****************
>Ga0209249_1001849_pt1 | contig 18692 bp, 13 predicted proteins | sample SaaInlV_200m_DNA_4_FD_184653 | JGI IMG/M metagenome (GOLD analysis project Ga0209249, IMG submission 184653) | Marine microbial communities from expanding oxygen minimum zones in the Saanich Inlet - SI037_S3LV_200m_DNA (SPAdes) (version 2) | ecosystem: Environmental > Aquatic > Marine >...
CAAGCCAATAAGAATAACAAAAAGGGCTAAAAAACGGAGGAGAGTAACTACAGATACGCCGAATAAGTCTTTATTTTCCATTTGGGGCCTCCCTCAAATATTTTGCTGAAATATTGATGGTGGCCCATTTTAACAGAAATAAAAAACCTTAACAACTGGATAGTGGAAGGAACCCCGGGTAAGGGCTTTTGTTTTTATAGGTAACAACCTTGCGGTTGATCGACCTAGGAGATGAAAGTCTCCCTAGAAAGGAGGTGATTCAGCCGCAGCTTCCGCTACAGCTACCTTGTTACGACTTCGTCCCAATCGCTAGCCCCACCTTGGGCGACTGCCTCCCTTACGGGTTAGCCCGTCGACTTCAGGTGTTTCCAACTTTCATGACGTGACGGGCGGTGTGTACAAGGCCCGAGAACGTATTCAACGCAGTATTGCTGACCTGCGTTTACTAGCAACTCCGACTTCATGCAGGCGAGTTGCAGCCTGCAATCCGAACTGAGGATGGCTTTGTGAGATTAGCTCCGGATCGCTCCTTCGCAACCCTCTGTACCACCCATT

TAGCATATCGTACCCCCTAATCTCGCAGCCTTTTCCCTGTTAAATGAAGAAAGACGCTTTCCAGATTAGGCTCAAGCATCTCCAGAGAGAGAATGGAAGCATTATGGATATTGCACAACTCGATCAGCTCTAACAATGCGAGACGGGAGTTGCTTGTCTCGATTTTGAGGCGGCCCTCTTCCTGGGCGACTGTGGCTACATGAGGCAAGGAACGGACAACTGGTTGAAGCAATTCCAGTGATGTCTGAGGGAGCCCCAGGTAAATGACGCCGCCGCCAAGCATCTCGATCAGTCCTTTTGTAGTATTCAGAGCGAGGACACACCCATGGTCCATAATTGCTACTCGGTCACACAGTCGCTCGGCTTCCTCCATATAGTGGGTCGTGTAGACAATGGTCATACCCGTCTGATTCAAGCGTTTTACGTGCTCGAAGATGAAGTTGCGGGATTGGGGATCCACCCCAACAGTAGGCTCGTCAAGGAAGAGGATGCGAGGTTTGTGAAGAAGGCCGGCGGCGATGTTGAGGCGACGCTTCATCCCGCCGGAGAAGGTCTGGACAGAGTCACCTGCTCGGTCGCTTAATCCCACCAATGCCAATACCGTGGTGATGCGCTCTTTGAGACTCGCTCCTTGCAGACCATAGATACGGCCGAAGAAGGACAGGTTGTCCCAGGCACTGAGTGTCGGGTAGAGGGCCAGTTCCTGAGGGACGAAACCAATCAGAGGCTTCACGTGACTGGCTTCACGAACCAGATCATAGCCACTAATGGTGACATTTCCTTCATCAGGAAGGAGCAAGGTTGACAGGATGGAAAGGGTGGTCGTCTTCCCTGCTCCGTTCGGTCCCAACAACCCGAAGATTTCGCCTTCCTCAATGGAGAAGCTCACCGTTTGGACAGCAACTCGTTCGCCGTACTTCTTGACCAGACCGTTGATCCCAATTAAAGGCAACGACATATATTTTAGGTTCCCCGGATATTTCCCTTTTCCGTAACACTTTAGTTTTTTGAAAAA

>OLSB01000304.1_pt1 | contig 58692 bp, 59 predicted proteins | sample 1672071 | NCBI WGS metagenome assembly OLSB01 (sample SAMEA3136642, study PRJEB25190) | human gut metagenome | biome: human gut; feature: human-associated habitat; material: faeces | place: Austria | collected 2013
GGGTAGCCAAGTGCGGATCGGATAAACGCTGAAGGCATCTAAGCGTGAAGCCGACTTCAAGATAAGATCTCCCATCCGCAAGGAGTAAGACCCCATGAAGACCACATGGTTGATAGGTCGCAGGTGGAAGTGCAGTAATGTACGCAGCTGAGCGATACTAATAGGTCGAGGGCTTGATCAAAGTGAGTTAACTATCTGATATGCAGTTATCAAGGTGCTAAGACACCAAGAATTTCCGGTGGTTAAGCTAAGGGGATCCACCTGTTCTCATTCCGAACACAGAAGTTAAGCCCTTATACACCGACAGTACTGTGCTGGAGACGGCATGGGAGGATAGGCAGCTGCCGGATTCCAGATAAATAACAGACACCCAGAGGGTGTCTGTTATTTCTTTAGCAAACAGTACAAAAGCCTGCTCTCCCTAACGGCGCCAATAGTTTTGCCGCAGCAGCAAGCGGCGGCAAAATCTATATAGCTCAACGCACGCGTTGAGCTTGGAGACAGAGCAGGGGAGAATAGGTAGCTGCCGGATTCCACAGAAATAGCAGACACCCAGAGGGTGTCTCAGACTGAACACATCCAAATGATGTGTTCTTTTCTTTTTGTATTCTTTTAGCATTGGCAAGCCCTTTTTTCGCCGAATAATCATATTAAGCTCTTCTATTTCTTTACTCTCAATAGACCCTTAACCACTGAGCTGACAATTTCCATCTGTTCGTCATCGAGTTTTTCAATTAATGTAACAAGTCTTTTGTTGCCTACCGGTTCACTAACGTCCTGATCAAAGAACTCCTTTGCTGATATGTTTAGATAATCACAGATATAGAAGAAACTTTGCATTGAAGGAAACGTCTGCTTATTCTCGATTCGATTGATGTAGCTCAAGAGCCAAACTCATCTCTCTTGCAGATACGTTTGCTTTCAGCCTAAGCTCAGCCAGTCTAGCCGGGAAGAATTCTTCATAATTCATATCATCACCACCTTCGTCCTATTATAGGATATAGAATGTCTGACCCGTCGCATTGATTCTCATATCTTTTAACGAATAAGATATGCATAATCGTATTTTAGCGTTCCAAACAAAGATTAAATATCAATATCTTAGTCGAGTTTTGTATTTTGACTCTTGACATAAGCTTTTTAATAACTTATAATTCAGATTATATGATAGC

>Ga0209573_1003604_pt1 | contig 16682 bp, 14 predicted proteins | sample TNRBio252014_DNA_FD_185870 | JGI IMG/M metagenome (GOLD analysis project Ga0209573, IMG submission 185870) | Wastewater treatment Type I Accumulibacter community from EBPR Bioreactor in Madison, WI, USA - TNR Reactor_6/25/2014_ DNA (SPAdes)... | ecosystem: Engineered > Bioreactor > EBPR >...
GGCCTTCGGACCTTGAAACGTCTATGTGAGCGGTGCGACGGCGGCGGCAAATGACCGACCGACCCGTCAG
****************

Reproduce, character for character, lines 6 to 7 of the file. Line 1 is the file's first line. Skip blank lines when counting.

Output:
>Ga0209573_1003604_pt1 | contig 16682 bp, 14 predicted proteins | sample TNRBio252014_DNA_FD_185870 | JGI IMG/M metagenome (GOLD analysis project Ga0209573, IMG submission 185870) | Wastewater treatment Type I Accumulibacter community from EBPR Bioreactor in Madison, WI, USA - TNR Reactor_6/25/2014_ DNA (SPAdes)... | ecosystem: Engineered > Bioreactor > EBPR >...
GGCCTTCGGACCTTGAAACGTCTATGTGAGCGGTGCGACGGCGGCGGCAAATGACCGACCGACCCGTCAG